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A Unified Frequency Domain Model to Study the Effect of Demyelination on Axonal Conduction.

Chaubey S, Goodwin SJ - Biomed Eng Comput Biol (2016)

Bottom Line: The ability to transfer function in the frequency domain will help reduce effort and will give a much more realistic feel when compared to the classical time-based approach.Once a transfer function is identified, the conduction as a cascade of each linear time invariant system-based transfer function can be modeled.Using this approach, future studies can model the loss of myelin in various parts of nervous system.

View Article: PubMed Central - PubMed

Affiliation: Department of Electrical and Computer Engineering, University of Minnesota, Minneapolis, MN, USA.

ABSTRACT
Multiple sclerosis is a disease caused by demyelination of nerve fibers. In order to determine the loss of signal with the percentage of demyelination, we need to develop models that can simulate this effect. Existing time-based models does not provide a method to determine the influences of demyelination based on simulation results. Our goal is to develop a system identification approach to generate a transfer function in the frequency domain. The idea is to create a unified modeling approach for neural action potential propagation along the length of an axon containing number of Nodes of Ranvier (N). A system identification approach has been used to identify a transfer function of the classical Hodgkin-Huxley equations for membrane voltage potential. Using this approach, we model cable properties and signal propagation along the length of the axon with N node myelination. MATLAB/Simulink platform is used to analyze an N node-myelinated neuronal axon. The ability to transfer function in the frequency domain will help reduce effort and will give a much more realistic feel when compared to the classical time-based approach. Once a transfer function is identified, the conduction as a cascade of each linear time invariant system-based transfer function can be modeled. Using this approach, future studies can model the loss of myelin in various parts of nervous system.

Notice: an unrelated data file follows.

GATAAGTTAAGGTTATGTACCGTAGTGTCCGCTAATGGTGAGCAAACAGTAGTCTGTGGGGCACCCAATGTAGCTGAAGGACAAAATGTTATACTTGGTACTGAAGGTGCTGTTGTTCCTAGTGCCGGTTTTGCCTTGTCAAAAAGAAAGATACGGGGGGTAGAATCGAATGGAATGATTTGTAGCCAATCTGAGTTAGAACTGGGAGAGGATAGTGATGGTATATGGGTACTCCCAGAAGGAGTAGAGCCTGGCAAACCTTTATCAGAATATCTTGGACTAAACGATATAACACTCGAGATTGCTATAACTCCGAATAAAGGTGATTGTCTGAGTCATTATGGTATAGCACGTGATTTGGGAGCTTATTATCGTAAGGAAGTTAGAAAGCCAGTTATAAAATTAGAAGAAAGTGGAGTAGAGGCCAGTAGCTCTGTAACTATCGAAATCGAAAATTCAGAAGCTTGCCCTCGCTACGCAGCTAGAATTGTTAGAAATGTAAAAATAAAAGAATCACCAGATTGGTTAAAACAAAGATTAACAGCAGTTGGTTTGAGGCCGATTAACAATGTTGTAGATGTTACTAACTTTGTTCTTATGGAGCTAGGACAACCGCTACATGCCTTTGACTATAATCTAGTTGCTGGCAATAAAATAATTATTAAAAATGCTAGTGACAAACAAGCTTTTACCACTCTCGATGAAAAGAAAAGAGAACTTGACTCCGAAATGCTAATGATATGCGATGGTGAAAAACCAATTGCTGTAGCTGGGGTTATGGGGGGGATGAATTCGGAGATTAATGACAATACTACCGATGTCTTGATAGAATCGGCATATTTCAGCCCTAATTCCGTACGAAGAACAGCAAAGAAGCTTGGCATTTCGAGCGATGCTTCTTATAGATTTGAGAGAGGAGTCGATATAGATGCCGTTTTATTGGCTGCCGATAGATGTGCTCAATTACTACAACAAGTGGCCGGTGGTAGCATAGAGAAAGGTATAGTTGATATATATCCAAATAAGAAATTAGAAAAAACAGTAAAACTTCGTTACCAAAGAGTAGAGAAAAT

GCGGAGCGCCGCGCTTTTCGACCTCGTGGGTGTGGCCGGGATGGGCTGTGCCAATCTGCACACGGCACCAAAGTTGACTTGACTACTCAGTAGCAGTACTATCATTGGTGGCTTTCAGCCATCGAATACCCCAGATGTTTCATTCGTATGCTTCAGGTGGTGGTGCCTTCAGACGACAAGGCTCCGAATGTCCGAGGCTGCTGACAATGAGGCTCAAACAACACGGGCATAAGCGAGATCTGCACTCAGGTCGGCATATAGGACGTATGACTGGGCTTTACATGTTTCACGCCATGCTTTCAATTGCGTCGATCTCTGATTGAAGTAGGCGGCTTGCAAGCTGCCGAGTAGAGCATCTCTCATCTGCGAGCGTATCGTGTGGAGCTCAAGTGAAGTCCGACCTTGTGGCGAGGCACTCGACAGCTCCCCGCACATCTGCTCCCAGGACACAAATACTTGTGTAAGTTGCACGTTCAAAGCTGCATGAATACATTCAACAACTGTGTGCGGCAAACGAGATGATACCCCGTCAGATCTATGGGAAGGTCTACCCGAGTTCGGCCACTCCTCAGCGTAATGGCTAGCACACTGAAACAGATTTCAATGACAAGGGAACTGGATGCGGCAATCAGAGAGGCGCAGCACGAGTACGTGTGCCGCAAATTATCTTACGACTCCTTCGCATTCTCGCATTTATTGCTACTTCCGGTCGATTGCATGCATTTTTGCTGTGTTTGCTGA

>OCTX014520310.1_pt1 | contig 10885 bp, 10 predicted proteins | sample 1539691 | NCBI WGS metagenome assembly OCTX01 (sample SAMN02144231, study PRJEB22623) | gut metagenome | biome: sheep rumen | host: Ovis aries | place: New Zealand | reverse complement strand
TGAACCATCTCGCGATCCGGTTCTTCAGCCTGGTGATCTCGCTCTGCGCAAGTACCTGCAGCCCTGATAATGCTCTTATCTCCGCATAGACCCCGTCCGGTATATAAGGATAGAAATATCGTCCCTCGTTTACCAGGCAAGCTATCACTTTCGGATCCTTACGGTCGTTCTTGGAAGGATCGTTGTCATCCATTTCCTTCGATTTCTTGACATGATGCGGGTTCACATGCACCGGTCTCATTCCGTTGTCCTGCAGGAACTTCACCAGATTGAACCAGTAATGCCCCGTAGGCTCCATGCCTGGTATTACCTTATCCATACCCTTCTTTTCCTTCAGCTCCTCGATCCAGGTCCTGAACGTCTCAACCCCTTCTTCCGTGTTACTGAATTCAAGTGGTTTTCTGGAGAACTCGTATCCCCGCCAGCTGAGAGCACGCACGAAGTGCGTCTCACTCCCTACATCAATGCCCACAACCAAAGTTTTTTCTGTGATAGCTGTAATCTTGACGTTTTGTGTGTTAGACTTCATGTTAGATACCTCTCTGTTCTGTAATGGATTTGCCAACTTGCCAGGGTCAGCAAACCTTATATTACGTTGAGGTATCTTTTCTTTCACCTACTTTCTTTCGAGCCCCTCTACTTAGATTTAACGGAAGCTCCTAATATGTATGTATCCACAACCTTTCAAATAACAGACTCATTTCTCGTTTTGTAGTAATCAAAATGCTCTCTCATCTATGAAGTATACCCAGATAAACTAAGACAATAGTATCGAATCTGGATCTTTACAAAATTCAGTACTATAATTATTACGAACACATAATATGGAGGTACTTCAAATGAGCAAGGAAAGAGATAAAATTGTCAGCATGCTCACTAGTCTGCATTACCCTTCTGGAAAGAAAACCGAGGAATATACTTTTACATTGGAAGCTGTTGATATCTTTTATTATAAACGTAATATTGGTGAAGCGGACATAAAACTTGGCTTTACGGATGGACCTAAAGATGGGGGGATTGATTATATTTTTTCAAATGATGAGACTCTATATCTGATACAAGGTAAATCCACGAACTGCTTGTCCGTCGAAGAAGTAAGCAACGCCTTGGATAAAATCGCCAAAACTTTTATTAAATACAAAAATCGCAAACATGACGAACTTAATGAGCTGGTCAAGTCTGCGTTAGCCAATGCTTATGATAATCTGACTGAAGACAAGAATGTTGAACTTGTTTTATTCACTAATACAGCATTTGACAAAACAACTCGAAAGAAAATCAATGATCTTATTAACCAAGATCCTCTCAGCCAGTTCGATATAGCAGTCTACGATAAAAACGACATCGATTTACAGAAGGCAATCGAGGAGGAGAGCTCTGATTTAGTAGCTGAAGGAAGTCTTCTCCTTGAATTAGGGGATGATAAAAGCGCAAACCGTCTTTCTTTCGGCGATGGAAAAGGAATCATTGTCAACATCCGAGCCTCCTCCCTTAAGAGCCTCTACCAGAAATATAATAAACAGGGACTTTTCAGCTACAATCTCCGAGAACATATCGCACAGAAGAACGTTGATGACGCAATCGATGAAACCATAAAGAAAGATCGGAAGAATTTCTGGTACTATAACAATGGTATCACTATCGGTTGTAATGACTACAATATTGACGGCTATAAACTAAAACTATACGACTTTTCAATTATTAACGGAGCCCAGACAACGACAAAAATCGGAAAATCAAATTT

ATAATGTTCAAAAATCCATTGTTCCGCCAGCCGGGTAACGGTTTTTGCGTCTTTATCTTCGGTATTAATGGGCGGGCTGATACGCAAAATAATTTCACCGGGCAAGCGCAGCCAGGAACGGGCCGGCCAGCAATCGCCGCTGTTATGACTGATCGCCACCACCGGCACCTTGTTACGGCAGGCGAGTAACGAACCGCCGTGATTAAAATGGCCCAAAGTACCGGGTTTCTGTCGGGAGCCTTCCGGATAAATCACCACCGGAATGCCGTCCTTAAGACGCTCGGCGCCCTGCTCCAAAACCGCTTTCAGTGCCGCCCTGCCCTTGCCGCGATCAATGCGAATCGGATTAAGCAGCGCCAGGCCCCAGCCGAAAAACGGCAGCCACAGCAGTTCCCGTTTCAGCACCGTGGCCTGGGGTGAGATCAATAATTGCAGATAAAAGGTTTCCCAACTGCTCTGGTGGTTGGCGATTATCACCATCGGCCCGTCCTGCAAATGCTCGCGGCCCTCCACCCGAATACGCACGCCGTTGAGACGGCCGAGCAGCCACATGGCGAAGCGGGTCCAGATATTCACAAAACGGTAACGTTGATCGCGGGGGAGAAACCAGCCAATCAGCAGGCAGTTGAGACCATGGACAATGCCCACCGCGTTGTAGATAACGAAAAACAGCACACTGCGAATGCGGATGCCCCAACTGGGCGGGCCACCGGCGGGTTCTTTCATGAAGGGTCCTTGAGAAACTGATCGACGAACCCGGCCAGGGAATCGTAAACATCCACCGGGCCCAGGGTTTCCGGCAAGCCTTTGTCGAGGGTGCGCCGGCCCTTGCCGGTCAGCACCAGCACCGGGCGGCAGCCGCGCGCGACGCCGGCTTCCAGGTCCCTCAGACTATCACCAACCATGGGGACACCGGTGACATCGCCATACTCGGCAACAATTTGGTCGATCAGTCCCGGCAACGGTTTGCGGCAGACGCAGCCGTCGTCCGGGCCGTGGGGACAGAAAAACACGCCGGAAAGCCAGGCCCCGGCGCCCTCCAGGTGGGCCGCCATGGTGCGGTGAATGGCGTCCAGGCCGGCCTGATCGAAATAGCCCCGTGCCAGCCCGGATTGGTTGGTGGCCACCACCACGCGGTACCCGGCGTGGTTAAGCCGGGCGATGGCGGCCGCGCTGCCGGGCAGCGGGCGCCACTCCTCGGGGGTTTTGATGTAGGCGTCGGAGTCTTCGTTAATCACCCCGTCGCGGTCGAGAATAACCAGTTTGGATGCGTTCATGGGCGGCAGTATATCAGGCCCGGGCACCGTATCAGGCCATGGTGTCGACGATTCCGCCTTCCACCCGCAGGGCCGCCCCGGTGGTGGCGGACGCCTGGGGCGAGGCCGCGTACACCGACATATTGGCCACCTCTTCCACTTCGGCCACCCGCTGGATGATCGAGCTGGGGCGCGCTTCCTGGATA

No MeSH data available.


Related in: MedlinePlus

Architecture of the implemented model of the myelination sheath between two Nodes of Ranvier. This shows both side and cross-sectional views illustrating the parameters required for computation.
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f5-becb-7-2016-019: Architecture of the implemented model of the myelination sheath between two Nodes of Ranvier. This shows both side and cross-sectional views illustrating the parameters required for computation.

Mentions: In Equation 3, we see the overall single chamber transfer function of the neuron. The transfer function has been derived by the system identification method in MATLAB. We can see that the transfer function has an right hand plane (RHP) zero and two left hand plane (LHP) poles (dominant). This creates an approximate transfer function relating to the input injection current with the membrane potential with the appropriate phase responses for any localized region of axonal conduction. The overall neuron can be divided into three important regions: soma (the cell body), the periodic unmyelinated portions of axon, and the periodic myelinated portions of the axons. These three portions are illustrated in Figure 4. This figure shows the frequency domain circuit model for the unmyelinated section. The inputs and outputs are buffered from the external (chemical/electrical) environment using buffers, and the central response is governed by the LTI transfer function. The parameters of this transfer function depend on the radius and the length of the periodic myelinated portions. Figure 5 shows the proposed frequency domain model for the myelinated section of the axon. There is a transport delay caused by this section due to the repetition of the AP from its receiving end to its propagating end. The delay of this section depends on the radii of unmyelinated and myelinated portions and the length of the capsule as shown in the figure. The overall transfer function of the entire length will be the result of the cascade of such sections in alternate fashion (cascade of the sections of Figs. 4 and 5).